We need to evaluate all of these very promising measures. This would determine their effectiveness.
Measures of Little or No Value.
- Jail or prison sentences for alcohol offenses. This is a popular policy. However, it’s of little value in deterring high BAC drivers.16 In short, it appears that we can’t “jail our way out of the problem.”17
- The perception of swift and certain punishment is more important than severity.18 Large fines appear to have little deterrent effect.19
- Increasing the cost of alcohol would have virtually no impact on reducing drunk driving.20 Both research and common sense suggest this. Cost doesn’t deter heavy drinkers. And most minors don’t buy their drinks.
IV. Protect Yourself
Society has done much to improve highway safety. However, you can do much to protect yourself.
- Don’t drive if alcohol-impaired. It’d dangerous and illegal. And also don’t ride with anyone who has too much to drink. Remember, drunk drivers usually kill themselves and their passengers.
- Serve as a Designated Driver.
- Always use a safety seat belt.
- Use four-lane highways whenever possible.
- Avoid rural roads.
- Avoid travel after midnight. Especially on Fridays and Saturdays.
- Drive defensively.
- Buy safe vehicles. Refer to safety ratings before buying your next vehicle.
- Never use illegal drugs. They cause a large proportion of traffic fatalities.
- Never drive when fatigued. The dangers are similar to intoxication. A drunk or fatigued driver has slowed reactions and impaired judgment. And a driver who nods off at the wheel has no reactions and no judgment!
- Don’t use a cell phone, apply make-up, comb your hair, or eat while driving. Drivers using cell phones are four times more likely to have an accident than other drivers.
- Steer clear of aggressive drivers. Aggressive drivers may be responsible for more deaths than drunk drivers.
If You Must Drive after Drinking, Stay Completely Sober.
- Standard drinks of beer, wine, and spirit have the same amount of pure alcohol. A breathalyzer can’t tell the difference.
- Eat while drinking. This helps keep your BAC down.
- Sip your drinks slowly.
- Don’t play drinking games.
- Have a non-alcoholic drink between alcoholic ones.
- Pace your drinks. A general rule of thumb is no more than one alcoholic drink per hour.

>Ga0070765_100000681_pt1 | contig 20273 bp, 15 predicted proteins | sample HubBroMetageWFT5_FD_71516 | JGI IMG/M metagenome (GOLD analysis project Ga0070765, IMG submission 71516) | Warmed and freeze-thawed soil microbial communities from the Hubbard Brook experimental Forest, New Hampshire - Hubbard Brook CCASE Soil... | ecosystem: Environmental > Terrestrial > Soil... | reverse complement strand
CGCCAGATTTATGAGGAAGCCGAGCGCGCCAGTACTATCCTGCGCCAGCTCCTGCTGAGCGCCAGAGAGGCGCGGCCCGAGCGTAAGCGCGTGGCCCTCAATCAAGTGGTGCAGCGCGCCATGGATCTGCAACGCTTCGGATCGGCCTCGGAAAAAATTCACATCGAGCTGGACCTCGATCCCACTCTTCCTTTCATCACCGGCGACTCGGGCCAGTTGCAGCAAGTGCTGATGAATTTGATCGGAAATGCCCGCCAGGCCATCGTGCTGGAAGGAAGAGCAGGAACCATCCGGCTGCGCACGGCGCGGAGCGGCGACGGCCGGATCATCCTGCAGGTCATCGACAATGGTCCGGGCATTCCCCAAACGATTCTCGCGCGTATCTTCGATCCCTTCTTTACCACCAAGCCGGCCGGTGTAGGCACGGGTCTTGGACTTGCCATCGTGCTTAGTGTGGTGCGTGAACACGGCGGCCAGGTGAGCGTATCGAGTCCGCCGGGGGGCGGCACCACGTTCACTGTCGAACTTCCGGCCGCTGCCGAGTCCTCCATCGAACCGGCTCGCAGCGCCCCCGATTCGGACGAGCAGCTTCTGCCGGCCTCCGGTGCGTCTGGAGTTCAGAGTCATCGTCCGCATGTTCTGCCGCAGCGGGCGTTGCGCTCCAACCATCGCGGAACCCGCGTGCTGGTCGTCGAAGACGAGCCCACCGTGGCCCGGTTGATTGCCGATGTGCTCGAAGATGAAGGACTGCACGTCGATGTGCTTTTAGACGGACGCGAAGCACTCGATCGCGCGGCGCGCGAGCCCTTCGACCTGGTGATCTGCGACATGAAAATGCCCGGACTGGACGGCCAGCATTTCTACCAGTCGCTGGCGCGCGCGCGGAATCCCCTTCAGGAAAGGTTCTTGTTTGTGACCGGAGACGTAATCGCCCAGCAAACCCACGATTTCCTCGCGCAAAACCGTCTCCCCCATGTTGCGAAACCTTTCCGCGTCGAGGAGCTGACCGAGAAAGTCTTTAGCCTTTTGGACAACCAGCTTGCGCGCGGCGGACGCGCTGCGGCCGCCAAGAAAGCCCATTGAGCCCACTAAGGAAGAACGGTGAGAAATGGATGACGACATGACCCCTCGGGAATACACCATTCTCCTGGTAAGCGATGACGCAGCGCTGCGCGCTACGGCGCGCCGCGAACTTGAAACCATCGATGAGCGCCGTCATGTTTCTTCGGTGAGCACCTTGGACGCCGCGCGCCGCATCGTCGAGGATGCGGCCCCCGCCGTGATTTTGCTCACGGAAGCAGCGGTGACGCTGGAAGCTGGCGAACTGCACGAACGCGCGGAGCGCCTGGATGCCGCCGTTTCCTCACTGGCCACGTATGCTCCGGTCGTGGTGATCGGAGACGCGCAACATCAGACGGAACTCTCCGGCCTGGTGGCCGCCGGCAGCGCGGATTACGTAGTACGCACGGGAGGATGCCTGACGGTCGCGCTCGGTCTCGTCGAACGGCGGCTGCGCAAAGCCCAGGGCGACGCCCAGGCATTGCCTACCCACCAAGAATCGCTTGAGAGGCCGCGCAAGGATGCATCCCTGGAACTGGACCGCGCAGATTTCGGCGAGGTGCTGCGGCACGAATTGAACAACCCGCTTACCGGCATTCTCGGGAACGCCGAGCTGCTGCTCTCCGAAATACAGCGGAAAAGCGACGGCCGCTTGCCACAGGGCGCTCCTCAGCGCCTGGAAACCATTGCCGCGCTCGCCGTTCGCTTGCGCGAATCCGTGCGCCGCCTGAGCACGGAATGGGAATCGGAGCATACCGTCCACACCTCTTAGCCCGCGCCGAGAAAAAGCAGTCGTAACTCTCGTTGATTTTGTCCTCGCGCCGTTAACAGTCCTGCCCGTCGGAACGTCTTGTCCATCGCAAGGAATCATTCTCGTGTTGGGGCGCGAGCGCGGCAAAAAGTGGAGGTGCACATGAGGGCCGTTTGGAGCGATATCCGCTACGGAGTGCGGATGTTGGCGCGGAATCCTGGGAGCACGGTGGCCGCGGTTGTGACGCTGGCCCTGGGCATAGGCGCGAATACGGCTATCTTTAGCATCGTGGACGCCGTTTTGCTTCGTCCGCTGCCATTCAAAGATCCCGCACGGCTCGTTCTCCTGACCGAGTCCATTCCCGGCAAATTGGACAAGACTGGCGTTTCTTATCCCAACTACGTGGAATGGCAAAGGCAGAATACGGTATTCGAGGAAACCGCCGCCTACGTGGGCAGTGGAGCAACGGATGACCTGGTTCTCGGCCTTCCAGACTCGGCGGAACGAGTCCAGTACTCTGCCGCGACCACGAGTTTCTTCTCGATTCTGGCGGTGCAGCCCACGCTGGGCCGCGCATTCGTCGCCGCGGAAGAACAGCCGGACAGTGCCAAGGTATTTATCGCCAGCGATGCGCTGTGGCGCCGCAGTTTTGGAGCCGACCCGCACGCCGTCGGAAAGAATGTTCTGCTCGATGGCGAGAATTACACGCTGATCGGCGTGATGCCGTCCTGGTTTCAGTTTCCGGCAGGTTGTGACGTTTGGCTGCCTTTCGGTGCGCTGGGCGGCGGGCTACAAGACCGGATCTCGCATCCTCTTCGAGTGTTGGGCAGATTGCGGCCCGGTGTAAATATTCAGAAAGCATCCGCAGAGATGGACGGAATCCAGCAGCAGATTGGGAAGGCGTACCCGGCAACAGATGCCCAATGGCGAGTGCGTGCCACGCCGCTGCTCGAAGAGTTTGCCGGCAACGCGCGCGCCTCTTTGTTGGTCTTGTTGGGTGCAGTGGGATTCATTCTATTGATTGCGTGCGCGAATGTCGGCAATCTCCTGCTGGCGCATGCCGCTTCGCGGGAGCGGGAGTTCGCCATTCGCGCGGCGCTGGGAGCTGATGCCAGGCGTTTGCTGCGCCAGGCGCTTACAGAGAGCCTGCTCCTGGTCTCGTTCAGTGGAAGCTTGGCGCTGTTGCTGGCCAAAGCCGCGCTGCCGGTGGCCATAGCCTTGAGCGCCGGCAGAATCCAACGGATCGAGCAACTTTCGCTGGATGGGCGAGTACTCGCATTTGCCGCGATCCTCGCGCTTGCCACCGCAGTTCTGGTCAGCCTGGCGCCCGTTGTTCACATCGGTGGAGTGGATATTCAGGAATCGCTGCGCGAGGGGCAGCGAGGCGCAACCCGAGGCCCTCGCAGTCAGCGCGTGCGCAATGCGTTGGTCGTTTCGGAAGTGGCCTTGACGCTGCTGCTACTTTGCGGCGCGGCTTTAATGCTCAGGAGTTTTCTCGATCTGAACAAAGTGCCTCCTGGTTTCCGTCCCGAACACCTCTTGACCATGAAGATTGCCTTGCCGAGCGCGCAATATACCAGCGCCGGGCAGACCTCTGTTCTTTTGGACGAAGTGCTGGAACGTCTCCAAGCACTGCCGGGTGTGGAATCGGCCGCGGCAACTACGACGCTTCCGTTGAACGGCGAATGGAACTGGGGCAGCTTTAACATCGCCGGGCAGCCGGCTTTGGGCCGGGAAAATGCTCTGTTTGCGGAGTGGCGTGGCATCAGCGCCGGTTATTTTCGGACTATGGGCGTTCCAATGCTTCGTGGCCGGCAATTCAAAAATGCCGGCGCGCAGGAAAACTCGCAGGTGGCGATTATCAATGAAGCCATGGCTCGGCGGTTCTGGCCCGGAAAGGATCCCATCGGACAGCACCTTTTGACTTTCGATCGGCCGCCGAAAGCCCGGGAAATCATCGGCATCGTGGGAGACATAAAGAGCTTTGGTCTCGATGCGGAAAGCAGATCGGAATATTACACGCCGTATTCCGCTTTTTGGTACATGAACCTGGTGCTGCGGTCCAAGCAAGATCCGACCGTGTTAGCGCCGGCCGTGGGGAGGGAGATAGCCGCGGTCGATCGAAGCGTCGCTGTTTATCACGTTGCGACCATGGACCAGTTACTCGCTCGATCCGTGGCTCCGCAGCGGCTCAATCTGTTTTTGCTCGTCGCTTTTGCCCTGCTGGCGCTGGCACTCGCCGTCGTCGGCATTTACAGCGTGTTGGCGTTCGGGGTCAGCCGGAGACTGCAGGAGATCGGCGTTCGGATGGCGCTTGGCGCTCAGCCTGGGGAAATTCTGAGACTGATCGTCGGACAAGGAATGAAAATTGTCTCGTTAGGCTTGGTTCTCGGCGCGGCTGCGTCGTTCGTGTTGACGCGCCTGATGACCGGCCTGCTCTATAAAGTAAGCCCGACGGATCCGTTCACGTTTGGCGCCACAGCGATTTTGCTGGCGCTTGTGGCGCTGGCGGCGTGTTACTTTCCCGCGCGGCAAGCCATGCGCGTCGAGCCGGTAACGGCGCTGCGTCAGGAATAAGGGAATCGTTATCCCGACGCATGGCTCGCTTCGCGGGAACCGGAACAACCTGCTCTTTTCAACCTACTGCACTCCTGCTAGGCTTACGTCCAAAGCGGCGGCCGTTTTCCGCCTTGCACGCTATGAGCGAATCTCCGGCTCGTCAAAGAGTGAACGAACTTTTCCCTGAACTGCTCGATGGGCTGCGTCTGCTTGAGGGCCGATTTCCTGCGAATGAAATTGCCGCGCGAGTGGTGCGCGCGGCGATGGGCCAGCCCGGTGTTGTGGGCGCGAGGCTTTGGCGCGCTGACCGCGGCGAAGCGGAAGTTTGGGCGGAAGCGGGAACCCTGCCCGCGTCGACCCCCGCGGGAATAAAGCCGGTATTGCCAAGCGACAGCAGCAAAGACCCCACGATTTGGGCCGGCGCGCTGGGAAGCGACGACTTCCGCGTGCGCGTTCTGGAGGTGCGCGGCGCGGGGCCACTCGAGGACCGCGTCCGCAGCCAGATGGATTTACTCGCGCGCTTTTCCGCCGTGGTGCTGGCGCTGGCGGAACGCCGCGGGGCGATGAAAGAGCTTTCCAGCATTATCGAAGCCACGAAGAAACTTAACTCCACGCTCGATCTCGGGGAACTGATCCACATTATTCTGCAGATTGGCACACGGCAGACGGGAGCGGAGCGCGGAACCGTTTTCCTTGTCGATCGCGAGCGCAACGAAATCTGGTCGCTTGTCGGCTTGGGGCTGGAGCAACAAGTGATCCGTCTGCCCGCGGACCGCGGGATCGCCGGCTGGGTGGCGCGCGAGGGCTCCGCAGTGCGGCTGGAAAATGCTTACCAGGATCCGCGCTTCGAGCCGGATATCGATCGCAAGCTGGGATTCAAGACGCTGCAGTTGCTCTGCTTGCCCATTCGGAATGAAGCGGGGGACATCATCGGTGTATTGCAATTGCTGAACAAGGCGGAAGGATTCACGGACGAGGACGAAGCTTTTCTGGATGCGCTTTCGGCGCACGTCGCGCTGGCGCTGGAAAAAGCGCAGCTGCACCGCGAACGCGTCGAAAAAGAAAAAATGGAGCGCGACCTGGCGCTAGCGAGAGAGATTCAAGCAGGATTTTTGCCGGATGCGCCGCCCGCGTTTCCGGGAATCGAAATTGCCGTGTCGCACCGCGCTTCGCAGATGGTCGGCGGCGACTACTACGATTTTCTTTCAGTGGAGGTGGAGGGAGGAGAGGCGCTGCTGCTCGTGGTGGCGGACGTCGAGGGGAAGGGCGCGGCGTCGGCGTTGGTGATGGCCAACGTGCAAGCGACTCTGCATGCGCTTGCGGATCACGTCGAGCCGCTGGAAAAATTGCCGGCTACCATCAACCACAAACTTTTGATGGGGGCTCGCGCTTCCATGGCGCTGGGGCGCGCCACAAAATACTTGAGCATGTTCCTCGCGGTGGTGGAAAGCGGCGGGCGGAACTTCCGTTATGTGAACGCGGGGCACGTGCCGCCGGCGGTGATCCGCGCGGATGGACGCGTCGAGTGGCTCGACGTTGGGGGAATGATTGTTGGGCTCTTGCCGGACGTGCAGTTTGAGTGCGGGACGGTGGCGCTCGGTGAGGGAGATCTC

- Accept an alcoholic drink only when it fits your consumption schedule.
- Stick with standard drink sizes. That makes it easier to keep track of your intake of pure alcohol.
- Follow medical advice about drinking with any medications you’e taking.
IV. Protect Others.
Never condone heavy drinking. It’s dangerous.
Don’t ever let your friends drive drunk. Do whatever is necessary. Just don’t let them drive!
Be a responsible host.
Create a setting conducive to easy, comfortable socializing. One that discourages heavy drinking.
Serve food before beginning to serve alcoholic drinks.
Have a responsible bartender or server who doesn’t push alcoholic drinks
Don’t have an “open bar.” A responsible person needs to supervise consumption to ensure that no one drinks too much. You have both a moral and a legal responsibility to make sure that none of your guests drink too much.
Pace alcoholic drinks. Serve them at regular intervals. Once an hour is a good guideline.
Offer attractive non-alcohol drinks.
Respect anyone’s choice not to drink. Their reason is their business.
Decide when you want the gathering to end. Stop serving alcohol well before that time. Then begin serving coffee along with substantial snacks. This provides non-drinking time before your guests leave.
Assert Yourself if Necessary
Don’t let anyone drive after the gathering if you think they seem impaired. Think ahead. Have another guest take them home. Call a taxi. Ask them to stay the night. But don’t let them drive if they seem impaired. That’s your legal and moral obligation.
The Good News